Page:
To Kill A Mocking Bird
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“Well, itd be sort of like shootin a mockingbird, wouldnt it?”
One of Harper Lees final lines is stated by Jean Louise Finch, also known as Scout. She
is a pure hearted seven years old child as by this quote she has successfully accomplished
her two years development over the course of the novel. Scout is a remarkable portrayal
of Lees childhood, whose father was a lawyer as well. Maycomb County is the mirror
image of Monroeville, Alabama, the place where the writer lived during her early years.
The story takes place during the Great Depression and it is told from the point of view of
young Scout, who over the course of her last two years, has confronted several conflicts
involving hatred, prejudice and ignorance posed by the evil over her innocent world. As
Scout, the novels protagonist, progresses in age, her transition endures an undeniable
degree of emancipation from multiple points of view, contributing to the illustration of
several themes. Scouts experience as a naпve, five year old girl hardly had hardly
provided a protective shield against the social cruelties she had to acquaint because her
innocence created her difficulties in seeing the good or evil in people. Nevertheless, by
the end of the novel, her character gradually shifts to a more grown-up perspective due to
confrontations with different types of evil. She ultimately understands it and decides to
incorporate it into her understanding of the world. The seven-year-old Scout distinguishes
from the five year old through a visibly increased level of patience; her custom of using
violence as a means of intimidation or revenge disappears as well as her deep distaste for
her gender, finally accepting her identity.
Scout gradually commences to deviate from the naivety imposed in her way of
thinking and acting, by her age. Her credulity at the beginning of the novel is illustrated
by the gruesome description of Boo Radley, is only a rumor Jem had heard from a hardly
reliable source, Mrs. Stephanie Crawford: “He dined on raw squirrels and any cat he
could catch, thats why his hands were bloodstained,” (14). Quite understandable for her
fragile age, she does not distinguish between elements of reality and deception. Her
temporary opinion about Atticus in the first part of the novel when trying to convince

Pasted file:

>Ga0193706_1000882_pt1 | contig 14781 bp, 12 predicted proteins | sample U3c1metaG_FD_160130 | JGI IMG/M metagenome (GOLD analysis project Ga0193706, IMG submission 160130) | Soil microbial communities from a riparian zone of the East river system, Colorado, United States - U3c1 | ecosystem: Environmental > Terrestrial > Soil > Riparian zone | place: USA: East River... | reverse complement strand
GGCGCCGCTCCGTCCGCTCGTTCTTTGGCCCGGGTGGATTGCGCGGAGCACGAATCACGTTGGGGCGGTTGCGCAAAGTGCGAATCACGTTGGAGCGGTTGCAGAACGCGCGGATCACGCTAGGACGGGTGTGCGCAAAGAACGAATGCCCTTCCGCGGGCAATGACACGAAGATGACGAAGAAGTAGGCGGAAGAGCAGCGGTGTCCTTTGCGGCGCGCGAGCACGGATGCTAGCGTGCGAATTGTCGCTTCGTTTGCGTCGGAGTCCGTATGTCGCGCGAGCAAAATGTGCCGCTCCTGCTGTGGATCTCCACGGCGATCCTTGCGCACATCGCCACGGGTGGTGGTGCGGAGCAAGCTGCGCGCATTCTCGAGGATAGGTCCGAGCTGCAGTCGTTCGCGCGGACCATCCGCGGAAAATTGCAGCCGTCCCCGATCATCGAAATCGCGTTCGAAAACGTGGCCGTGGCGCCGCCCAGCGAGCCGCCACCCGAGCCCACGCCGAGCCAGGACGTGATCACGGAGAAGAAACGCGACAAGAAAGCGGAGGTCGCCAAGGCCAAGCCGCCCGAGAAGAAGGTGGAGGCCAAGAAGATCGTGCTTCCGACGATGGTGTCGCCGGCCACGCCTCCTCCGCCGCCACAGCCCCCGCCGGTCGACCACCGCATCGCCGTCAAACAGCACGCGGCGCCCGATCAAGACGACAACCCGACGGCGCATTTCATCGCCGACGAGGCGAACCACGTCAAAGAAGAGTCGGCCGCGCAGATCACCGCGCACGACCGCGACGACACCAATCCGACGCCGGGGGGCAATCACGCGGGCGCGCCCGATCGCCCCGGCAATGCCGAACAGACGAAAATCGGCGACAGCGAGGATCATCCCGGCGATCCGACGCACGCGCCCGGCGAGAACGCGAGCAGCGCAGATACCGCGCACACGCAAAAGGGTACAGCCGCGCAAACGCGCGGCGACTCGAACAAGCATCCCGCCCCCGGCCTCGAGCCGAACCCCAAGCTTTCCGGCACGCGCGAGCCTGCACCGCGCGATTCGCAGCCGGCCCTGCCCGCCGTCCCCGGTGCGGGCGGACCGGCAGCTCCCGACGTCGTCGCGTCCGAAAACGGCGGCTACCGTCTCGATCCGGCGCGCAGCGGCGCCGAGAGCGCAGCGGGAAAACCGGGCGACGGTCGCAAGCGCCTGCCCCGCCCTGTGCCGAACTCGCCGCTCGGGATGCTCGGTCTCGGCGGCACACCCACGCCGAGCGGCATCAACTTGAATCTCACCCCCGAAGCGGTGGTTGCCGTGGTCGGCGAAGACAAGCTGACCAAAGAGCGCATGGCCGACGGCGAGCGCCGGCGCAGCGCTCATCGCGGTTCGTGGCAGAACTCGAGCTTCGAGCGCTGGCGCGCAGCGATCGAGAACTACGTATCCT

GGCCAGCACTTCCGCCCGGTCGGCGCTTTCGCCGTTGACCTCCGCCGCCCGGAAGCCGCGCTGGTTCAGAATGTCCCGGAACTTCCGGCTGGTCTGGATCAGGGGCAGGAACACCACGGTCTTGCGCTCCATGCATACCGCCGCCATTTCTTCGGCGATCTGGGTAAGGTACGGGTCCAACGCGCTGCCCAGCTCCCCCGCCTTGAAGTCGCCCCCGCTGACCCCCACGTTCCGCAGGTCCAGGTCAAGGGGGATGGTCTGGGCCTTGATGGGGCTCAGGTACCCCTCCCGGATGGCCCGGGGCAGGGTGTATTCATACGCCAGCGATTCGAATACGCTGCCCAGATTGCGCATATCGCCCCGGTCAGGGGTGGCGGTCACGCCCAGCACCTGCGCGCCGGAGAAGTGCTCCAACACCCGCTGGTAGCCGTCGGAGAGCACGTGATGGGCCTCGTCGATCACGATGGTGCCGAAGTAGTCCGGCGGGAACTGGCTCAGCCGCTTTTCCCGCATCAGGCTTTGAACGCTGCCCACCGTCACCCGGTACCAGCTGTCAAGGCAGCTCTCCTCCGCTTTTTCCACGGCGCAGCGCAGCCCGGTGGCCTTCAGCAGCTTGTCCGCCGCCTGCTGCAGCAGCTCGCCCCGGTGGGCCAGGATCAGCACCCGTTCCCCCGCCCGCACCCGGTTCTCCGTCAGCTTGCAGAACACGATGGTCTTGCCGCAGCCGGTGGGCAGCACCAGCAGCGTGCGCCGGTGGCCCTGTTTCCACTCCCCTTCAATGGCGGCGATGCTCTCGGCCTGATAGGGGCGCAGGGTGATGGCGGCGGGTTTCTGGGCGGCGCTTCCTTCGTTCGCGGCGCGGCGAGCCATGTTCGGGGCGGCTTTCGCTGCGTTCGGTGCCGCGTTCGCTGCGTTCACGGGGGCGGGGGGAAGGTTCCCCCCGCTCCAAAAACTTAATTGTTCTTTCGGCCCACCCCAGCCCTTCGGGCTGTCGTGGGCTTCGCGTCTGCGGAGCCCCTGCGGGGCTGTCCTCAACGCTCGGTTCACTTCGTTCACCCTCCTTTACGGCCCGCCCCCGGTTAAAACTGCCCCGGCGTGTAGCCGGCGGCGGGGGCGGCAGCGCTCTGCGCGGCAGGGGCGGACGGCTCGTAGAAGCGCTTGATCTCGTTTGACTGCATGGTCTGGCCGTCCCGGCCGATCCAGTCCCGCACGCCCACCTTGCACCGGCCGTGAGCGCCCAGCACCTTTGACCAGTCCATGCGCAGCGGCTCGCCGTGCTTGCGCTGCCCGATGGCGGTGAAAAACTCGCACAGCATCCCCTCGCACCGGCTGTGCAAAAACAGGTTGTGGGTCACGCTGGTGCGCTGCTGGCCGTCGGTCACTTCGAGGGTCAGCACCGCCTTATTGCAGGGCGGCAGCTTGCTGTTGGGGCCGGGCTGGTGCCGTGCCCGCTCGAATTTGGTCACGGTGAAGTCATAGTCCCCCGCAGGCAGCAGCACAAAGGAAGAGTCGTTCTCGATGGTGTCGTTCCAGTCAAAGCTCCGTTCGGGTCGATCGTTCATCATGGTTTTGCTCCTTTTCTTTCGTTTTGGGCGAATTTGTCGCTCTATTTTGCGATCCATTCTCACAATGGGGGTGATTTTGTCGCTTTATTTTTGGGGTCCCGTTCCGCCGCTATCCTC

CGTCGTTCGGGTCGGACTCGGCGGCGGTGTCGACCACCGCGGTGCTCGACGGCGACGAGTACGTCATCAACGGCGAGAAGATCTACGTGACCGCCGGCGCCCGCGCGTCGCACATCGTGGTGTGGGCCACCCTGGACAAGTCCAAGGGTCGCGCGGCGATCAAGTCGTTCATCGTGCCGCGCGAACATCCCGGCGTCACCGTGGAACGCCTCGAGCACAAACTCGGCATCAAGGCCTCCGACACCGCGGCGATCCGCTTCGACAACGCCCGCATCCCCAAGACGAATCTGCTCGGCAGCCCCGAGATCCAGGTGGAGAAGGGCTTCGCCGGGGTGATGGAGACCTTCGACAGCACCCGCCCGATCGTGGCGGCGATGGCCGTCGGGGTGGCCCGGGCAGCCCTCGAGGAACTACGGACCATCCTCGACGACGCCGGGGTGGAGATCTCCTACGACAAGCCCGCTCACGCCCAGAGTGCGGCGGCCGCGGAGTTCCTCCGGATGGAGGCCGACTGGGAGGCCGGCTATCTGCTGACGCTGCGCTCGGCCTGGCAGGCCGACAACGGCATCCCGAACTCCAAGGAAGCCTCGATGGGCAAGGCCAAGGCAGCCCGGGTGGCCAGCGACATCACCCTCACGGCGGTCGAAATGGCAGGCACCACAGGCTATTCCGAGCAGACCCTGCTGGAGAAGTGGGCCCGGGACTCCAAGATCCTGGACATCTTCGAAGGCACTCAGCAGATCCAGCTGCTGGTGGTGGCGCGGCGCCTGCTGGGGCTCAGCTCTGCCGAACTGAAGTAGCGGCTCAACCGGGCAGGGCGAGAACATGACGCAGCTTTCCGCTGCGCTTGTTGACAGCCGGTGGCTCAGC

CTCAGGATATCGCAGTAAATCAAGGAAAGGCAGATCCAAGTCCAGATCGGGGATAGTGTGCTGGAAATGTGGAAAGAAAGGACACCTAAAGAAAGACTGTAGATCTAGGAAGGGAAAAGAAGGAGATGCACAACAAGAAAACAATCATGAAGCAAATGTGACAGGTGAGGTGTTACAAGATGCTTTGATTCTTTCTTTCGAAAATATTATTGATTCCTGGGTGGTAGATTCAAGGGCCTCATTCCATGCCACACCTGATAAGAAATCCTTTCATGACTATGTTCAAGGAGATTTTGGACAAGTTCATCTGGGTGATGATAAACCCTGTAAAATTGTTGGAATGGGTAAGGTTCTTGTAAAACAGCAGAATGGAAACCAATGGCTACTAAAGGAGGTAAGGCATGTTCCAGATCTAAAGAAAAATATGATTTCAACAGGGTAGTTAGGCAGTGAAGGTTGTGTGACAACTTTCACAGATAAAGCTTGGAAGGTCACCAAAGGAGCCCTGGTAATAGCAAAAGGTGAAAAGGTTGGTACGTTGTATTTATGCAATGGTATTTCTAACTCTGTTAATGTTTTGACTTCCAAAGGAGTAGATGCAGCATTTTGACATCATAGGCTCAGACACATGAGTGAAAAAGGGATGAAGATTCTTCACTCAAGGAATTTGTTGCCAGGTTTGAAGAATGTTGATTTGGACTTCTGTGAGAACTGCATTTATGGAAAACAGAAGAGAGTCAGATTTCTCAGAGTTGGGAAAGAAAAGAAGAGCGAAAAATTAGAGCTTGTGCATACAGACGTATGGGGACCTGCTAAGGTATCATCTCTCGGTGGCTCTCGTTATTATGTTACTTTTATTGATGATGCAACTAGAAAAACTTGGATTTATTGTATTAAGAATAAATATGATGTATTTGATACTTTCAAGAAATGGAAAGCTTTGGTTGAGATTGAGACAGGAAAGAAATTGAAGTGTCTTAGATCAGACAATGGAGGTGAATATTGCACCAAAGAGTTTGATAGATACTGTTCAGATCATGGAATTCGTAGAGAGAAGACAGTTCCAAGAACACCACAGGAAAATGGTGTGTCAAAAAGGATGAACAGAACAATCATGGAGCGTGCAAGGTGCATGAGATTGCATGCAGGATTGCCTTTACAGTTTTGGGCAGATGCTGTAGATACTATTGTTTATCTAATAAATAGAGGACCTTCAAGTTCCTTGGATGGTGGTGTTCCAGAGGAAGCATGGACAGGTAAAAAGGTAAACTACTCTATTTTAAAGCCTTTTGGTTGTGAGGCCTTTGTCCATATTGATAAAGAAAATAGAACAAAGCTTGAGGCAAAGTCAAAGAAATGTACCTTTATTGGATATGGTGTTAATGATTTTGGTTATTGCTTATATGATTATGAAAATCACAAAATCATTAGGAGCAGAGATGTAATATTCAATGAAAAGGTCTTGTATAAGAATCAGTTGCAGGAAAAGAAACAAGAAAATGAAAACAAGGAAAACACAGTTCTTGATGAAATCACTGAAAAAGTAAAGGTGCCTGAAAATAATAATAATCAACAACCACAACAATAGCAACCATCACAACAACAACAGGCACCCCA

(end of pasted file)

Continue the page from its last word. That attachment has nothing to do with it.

herself that he “cant do anything” (104) reveals the reflection of her fathers age in her
youthful eyes. She unfortunately ignores what is concealed beyond his feeble physic: “He
wore glasses. He was nearly blind in his left eye () He never went hunting, or played
poker or fish or drink or smoke. He sat in the living room and read,” (102, 103).
However, she soon learns her lesson later in the chapter that the fact Atticus has the
ability to take the life of a creature through his remarkable talent of shooting with a high
degree of accuracy does not represent a matter he feels proud of and therefore she comes
to realize that there are other forms of courage than her childish perceptions allow her to
see. Similarly, Scout discovers astonished that Boo Radley despite his rough reputation,
had treated her and her brother as if they were his children, offering them various
presents such as sweets, a medal and even mended Jems pants. She makes her first steps
in the full moral perspective as she addresses to Boo after he rescued them from Bob
Ewells coward attack, “Hey, Boo”, (310). She suddenly begins to show sympathy and
understanding to an individual who has just completed his transition from a “malevolent
phantom” to a man who lived in mystery, and finally to a real, materialized human being.
Her experience regarding Tom Robinsons unfair trial enrichea her with wisdom but it
did not destroy her faith in goodness. She sees the world through another persons eyes,
following Atticuss teachings and she shows this to him by arguing at her fathers
incredulity towards Mr. Ewells “accidental suicide” “Well, itd be sort of like shootin a
mockingbird, wouldnt it?”(317). Scout conclusively puts Atticuss theory in practice,
that it is a sin to destroy an innocent creature, Boo Radley, who had not been ill
intentioned. Important to mention is the fact that Scouts mentality is after all influenced
by Atticus, who installs a social conscience in her mind. Therefore Scout learns that
humanity had a great capacity for evil as well as for good and that evil can be diminished

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Harper Lees Final Lines And Years Development. (April 2, 2021). Retrieved from